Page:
I’ve seen a decline each month in my mom for the last 9 months with short term memory loss, signs of dementia, agitation, racism, and a complete inability to socialize, even with just her immediate family. If she is not able to be the center of the conversation, understand what’s going on or be included by me at all times, she withdraws and becomes insecure, isolated, and the victim (I purposely leave her out, I don’t want to be around her, etc). Lots of new emotional expectations are put on me and in group settings, that just doesn’t work. I am learning that social settings of any kind are not positive and she can only handle one on one conversations/interactions. I feel horrible not inviting her to birthdays, holidays and especially Christmas now. She talks about traveling but has cancelled every small trip the day beforehand claiming she’s sick. She’s become quite racist in her comments privately and publicly. The lawyer and her grandchildren have corrected her in that arena. Everything has to be about her or she feels the need to leave and it doesn’t matter what time of night it is. She’ll get in her car and take off on dark mountain roads just to get to her space. We are not able to travel during holidays due to my husbands vocation so we invite her to be with us. I’ve tried inviting her early so I can pay attention to her knowing there will be other people later but it doesn’t matter. I’m always the bad guy. Its very hard to accept because I’m not doing anything to warrant this attitude but I’m the one she blames.
How do you accept this? Well, if she has inability to socialize even with her family, don't expect her to socialize. Leave her out. It seems cruel from your perspective, but it's actually kinder than what you're doing now. Don't participate in planning the outings she's going to cancel. Don't encourage them. Don't invite her to be with you and husband at gatherings. That doesn't make her happy and it puts you in a bad position. You feel bad about yourself afterward, and that's not good for anyone.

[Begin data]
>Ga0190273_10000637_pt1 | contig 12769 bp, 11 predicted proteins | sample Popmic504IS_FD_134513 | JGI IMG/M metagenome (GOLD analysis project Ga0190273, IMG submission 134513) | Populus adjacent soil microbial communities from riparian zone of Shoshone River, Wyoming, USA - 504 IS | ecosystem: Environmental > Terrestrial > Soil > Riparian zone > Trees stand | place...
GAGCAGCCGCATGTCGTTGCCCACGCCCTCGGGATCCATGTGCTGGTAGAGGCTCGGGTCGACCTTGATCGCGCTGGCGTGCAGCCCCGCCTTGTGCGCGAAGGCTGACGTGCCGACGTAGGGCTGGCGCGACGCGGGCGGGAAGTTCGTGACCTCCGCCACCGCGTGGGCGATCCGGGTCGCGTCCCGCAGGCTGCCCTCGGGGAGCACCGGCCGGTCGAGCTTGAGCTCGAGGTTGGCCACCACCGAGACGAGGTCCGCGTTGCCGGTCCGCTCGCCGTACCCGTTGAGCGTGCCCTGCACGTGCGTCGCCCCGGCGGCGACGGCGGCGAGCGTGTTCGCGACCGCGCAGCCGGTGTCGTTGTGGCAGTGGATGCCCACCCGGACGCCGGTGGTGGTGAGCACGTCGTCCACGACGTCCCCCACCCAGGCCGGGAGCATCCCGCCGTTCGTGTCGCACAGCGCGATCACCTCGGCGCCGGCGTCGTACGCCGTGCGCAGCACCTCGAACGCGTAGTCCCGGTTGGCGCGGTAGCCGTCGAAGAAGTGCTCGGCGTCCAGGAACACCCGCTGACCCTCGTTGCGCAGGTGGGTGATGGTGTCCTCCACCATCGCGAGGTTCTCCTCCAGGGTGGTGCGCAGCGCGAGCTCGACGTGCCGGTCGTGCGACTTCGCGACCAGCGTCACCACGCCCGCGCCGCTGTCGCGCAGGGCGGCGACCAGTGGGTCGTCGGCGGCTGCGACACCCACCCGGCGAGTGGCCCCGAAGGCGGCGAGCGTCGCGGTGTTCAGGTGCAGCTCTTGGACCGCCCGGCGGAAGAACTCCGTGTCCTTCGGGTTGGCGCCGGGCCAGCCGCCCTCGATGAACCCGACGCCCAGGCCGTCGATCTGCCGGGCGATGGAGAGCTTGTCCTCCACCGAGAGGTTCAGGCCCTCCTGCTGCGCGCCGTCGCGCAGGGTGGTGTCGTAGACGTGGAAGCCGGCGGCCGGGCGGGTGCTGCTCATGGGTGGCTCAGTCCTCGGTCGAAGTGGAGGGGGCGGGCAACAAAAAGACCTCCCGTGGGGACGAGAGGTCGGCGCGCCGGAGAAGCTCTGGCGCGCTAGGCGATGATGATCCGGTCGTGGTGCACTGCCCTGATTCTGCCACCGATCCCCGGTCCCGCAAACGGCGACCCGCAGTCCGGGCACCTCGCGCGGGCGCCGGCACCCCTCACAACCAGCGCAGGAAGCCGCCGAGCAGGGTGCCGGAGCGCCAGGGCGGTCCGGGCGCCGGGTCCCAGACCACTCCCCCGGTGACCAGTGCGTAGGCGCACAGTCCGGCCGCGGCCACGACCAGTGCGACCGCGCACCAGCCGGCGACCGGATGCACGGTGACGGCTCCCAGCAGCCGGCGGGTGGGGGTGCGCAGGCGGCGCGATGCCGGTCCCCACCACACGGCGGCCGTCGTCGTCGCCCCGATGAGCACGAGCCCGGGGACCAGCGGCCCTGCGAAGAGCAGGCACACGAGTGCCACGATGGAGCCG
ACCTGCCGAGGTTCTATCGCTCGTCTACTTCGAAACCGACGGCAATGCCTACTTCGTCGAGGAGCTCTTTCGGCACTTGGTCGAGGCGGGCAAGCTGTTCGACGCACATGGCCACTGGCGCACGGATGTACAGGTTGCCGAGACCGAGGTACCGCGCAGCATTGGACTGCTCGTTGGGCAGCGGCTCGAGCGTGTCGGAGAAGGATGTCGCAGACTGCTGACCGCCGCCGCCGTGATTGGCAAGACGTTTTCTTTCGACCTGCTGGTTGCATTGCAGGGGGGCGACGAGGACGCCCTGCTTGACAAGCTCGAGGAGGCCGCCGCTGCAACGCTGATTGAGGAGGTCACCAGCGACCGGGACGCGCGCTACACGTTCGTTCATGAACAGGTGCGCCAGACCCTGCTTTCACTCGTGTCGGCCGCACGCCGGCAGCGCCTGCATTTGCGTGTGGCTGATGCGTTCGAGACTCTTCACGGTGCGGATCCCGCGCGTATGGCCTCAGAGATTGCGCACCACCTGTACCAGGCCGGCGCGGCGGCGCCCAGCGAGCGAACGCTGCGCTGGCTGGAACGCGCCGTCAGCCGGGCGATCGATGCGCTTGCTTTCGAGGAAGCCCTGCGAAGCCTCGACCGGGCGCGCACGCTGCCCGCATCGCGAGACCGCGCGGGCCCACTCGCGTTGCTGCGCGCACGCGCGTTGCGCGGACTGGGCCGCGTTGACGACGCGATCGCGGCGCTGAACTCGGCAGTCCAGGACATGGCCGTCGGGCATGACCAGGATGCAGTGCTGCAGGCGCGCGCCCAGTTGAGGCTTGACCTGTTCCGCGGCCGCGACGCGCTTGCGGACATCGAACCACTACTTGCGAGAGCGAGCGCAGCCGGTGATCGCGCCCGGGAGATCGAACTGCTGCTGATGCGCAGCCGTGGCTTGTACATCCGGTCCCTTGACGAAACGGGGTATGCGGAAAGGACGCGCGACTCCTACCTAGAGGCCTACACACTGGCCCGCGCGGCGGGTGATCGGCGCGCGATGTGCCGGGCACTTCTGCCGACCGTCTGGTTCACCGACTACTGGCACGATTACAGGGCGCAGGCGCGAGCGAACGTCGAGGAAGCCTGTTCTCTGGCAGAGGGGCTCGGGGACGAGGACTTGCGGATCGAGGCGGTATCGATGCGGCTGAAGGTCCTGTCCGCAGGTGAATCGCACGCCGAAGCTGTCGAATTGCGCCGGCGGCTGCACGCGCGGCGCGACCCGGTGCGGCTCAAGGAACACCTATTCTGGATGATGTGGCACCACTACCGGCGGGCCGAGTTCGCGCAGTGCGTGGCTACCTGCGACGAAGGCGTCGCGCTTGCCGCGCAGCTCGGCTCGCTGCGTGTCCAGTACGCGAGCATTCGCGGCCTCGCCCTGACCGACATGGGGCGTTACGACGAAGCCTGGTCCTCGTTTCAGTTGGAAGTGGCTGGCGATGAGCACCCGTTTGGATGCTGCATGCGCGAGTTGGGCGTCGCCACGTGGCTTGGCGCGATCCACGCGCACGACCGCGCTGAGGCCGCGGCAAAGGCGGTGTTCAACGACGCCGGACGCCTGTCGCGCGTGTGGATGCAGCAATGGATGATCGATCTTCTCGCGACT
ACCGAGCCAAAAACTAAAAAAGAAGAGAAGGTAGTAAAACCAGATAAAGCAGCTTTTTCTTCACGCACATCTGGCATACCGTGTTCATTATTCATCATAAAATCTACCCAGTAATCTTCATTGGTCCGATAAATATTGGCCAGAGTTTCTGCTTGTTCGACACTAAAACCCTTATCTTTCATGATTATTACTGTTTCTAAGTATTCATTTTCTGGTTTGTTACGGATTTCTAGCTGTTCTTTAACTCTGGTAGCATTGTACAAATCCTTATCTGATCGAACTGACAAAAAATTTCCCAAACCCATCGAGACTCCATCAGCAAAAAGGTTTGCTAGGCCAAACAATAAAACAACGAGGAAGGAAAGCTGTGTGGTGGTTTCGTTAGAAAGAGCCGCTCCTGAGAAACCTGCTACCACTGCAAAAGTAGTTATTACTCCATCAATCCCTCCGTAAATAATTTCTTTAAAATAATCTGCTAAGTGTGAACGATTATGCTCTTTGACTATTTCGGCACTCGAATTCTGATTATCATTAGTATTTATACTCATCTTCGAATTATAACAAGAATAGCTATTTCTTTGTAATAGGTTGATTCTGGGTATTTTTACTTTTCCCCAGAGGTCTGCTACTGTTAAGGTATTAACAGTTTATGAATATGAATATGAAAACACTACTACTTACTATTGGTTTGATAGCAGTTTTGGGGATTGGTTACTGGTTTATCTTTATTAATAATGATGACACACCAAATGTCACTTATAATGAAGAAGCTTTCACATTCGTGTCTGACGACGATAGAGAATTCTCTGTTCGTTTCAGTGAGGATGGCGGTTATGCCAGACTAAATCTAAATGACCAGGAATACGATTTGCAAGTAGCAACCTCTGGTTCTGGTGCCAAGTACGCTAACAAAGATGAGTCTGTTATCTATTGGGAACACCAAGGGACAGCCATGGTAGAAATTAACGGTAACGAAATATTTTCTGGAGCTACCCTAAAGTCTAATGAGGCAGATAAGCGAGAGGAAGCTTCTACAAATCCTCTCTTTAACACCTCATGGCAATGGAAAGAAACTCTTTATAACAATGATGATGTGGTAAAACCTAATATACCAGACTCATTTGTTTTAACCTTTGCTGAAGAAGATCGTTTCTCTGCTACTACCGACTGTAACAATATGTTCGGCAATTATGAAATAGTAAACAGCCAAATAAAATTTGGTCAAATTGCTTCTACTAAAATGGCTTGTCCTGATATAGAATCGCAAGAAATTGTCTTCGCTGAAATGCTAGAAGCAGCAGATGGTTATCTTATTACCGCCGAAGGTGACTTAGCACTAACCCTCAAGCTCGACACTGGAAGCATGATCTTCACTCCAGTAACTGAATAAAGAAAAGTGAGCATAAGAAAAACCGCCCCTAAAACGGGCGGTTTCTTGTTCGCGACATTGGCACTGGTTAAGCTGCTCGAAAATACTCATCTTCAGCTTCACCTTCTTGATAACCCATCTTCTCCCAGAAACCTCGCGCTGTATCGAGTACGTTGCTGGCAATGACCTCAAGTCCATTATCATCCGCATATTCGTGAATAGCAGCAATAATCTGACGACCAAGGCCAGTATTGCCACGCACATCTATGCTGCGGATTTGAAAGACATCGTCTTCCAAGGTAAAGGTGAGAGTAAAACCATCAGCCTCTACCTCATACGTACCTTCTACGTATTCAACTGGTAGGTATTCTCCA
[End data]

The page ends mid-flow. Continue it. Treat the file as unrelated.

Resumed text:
What's clear is that she is telling you by her behavior what she can handle and what she can't. What she says is irrelevant now. What she DOES is who she is, and that's what informs YOU.
About her driving: Your mother is my worst nightmare, a demented elderly person who shouldn't be driving and has the capability to kill me and my loved ones as we come around the curve of that dark road. Her driving needs to stop immediately.
I hope you are looking at memory care homes. She'd be safer there and so would everyone else.
Good luck with this difficult problem!
When an elder has dementia, they lose their filters and appear racist. Correcting them doesn't get you anywhere, really, because their brains aren't working properly anymore. She's paranoid and you're the bad guy, which is typical dementia behavior; the one who does the MOST for the elder is the 'bad guy' most often. Naturally we're not 'doing anything' to warrant the angst, it's just the nature of the beast known as dementia. My mother was SO angry & said some of THE ugliest things to me, it was horrible.